Answer: The Struct Offset Interview Question


Ok, so you have your answer? First, a few questions to show you how the interview usually went:

  1. Did you just write down a number like 12?
  2. Did you use sizeof?
  3. What if the size of an integer is 8-bytes on one architecture and 4 bytes on another?
  4. What about structure packing? There’s probably a weird unused byte after the character array. How did you account for that?
  5. What if someone adds, removes, or reorders your class variables without telling you?
  6. Does your solution involve allocating or otherwise declaring an instance of a foo_t?
  7. Does your answer compile down to an O(1) operation?

The real answer is robust in the face of data changes, platform differences, and structure packing.

struct foo_t
    int a;
    float b;
    char c[3];
    void * zPtr;

The answer is:

<offset> = (int)&(((foo_t*)0)->zPtr)

We don’t need any instances of the type or even a whole function, and it reduces to a single integer constant at compile time. This code can be put inside of a macro, and even made more general so that it can get the offset from any data member of any structure:

#define MyOffset(TYPE, MEMBER)  (int)&(((TYPE*)0)->MEMBER)

There are some variations on this code using simple subtraction as well as some formalizations using the ptr_diff type, but that’s getting into minutiae that starts to get tangential to the problem. I was interested in seeing if the candidate knew that structures and platforms have nuances that you won’t always know about at code-time. Next, I wanted to see if they knew how structures were addressed internally and that the compiler always knows the magic value they’re after; if only it could be coaxed out. Finally, I wanted to see if they knew enough about machine code and addressing modes to know that they weren’t actually dereferencing NULL in there, and it won’t crash.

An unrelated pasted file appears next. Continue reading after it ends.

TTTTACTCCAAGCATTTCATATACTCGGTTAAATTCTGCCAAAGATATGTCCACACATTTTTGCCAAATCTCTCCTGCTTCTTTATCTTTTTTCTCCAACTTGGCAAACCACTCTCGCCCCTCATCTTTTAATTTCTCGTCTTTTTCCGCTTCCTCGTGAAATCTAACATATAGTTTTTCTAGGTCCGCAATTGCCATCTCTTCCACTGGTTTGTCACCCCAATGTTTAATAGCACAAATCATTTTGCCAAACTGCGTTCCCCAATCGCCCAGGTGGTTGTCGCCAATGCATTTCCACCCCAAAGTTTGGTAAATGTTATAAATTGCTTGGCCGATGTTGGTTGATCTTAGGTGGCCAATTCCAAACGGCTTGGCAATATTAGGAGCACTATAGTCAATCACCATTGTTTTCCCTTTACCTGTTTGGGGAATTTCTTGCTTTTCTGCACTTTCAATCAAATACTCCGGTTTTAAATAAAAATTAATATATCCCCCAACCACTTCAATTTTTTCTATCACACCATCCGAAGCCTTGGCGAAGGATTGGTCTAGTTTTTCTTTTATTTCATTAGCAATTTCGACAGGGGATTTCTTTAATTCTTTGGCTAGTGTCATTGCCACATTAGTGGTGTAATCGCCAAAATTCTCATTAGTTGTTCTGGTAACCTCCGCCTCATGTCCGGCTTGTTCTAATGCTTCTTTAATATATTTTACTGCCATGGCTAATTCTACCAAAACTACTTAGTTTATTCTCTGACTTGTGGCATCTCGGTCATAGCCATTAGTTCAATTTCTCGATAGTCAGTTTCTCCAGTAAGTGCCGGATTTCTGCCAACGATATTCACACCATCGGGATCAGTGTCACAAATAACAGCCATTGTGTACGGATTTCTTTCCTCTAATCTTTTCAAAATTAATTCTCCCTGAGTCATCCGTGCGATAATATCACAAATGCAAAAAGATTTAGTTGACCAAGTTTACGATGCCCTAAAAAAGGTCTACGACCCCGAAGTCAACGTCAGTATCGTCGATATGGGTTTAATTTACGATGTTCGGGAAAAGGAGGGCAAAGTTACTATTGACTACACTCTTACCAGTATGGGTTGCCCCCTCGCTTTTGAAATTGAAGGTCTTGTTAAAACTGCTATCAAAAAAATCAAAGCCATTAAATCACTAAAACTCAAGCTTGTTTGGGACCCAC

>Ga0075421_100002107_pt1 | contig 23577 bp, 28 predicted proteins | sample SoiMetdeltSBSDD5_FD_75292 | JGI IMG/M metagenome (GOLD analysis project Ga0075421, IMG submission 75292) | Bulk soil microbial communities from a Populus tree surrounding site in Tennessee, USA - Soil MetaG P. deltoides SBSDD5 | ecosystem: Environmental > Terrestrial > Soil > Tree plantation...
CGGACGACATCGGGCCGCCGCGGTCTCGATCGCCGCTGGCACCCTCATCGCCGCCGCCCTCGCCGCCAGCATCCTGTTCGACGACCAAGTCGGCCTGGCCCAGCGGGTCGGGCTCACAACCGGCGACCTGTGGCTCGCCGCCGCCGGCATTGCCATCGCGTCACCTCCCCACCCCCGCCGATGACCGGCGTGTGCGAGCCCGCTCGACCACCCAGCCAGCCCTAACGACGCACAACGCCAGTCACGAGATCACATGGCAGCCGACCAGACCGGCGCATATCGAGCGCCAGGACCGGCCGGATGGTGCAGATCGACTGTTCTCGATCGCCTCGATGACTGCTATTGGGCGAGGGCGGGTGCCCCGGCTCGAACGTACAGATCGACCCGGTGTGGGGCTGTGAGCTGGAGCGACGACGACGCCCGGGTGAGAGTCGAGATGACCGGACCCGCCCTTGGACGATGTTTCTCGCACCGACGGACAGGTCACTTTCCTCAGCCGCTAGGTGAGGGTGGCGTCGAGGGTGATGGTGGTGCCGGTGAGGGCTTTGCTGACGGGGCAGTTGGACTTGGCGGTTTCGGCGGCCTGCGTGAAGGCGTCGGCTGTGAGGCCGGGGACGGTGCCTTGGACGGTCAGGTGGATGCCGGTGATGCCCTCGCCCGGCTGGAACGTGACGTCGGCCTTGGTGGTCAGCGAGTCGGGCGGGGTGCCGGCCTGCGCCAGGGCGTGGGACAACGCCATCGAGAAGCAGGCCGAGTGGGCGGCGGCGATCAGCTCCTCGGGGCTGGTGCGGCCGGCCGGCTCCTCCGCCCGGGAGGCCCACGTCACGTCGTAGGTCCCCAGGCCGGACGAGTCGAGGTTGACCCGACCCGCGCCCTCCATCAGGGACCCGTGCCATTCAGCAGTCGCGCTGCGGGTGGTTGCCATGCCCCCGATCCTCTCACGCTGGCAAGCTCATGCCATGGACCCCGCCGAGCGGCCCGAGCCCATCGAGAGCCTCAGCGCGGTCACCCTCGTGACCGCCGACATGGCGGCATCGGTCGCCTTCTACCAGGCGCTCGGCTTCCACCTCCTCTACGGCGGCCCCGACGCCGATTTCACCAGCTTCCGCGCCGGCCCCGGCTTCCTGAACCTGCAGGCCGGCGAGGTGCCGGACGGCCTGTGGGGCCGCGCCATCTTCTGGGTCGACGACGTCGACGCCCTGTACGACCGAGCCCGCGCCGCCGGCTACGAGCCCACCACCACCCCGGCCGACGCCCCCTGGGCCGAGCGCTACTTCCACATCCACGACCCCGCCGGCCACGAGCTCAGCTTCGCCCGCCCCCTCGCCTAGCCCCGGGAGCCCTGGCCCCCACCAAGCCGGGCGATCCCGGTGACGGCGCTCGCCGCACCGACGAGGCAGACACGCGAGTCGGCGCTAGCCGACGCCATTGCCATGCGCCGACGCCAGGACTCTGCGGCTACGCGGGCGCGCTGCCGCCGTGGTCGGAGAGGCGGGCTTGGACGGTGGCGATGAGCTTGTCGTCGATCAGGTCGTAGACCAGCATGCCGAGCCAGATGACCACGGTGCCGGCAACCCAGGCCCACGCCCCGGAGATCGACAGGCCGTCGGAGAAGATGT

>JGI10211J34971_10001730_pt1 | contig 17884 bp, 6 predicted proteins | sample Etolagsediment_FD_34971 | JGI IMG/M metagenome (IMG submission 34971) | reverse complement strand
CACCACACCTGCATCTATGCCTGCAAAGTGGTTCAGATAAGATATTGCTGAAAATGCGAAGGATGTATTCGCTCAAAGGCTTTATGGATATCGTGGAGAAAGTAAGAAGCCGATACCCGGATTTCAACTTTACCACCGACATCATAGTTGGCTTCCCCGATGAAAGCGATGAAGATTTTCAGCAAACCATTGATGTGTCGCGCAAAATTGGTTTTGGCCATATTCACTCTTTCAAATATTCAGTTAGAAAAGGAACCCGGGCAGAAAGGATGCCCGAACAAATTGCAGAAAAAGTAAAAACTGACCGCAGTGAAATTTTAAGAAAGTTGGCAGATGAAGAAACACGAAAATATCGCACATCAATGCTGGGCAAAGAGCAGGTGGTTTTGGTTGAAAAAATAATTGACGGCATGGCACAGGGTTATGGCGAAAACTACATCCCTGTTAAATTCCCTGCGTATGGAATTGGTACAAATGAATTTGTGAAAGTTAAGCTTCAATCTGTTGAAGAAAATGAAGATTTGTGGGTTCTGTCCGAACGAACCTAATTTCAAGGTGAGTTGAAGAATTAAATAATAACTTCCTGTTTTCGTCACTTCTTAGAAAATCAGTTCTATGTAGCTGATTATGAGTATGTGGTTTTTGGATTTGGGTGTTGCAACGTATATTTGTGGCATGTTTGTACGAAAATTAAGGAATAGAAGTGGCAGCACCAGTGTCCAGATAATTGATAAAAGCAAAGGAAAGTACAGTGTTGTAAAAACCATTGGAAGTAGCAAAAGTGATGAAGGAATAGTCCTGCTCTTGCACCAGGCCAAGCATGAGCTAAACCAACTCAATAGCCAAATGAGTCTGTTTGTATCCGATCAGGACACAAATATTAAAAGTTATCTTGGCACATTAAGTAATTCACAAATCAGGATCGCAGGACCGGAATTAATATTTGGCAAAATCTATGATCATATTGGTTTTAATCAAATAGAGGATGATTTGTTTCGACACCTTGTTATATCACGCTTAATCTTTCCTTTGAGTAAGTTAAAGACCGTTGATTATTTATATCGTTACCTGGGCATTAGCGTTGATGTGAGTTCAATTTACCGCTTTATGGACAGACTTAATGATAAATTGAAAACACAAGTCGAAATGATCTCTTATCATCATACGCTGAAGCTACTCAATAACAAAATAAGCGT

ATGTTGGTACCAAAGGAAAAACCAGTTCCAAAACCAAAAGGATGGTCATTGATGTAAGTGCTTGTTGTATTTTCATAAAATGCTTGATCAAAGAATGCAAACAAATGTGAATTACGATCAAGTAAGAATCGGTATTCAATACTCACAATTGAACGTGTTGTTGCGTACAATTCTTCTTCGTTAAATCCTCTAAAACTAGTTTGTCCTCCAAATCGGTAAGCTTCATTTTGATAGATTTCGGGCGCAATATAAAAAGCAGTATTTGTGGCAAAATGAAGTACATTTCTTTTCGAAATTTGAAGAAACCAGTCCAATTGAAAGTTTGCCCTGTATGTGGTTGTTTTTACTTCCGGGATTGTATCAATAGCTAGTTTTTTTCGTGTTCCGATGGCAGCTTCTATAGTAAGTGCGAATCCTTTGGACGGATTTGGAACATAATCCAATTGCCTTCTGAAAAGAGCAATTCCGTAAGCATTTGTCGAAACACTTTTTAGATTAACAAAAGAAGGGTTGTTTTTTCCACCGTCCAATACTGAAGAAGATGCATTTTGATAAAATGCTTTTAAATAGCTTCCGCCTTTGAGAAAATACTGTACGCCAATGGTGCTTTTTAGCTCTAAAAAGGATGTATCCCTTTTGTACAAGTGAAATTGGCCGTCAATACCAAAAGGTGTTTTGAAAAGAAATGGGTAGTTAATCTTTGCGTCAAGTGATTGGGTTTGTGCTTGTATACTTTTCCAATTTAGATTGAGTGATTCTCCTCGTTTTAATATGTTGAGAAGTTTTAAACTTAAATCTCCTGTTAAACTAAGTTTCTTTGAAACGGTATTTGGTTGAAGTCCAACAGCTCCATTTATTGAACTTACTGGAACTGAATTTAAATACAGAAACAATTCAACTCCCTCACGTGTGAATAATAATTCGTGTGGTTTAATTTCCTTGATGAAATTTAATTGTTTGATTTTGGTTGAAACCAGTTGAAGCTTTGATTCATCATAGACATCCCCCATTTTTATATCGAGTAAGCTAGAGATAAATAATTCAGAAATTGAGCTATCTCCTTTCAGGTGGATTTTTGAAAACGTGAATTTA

But what about offsetof?

Ahh, I can already hear the more experienced engineers out there decrying my complete ignorance of the offsetof macro. No, I know it’s there, and if a candidate ever brought that fact up, I would just ask them to implement it – strangely, a few people knew the answer off the top of their heads, but no one has ever mentioned offsetof.

  2 Responses to “Answer: The Struct Offset Interview Question”

  1. I assume by “portable” you are referring to the more common platform differences, like sizes, alignment, etc.. I just feel obligated to point out that the implementation of the offsetof macro is notorious for being non-portable, so using offsetof is the only truly portable way to handle this in C.

    • Hi Brian.
      Essentially, yes. However, I don’t know about offsetof being “notoriously” non-portable. There’s a problem in some versions of gcc with using 0 as the pointer base, so some engines like Unreal (see STRUCT_OFFSET) use a 1 and then simply subtract 1 from the result for PS3. Similarly, Havok (see HK_OFFSET_OF) uses 16-16 for all platforms except a few gcc variants which are treated as special cases. Really, I’ve only seen the problems arise on gcc.

      That’s not really the point of the exercise though. No candidate has ever brought up these little nuances, but I’d have been impressed if they had. All the more fodder to dig into in a technical interview. :-)

 Leave a Reply



You may use these HTML tags and attributes: <a href="" title=""> <abbr title=""> <acronym title=""> <b> <blockquote cite=""> <cite> <code> <del datetime=""> <em> <i> <q cite=""> <strike> <strong>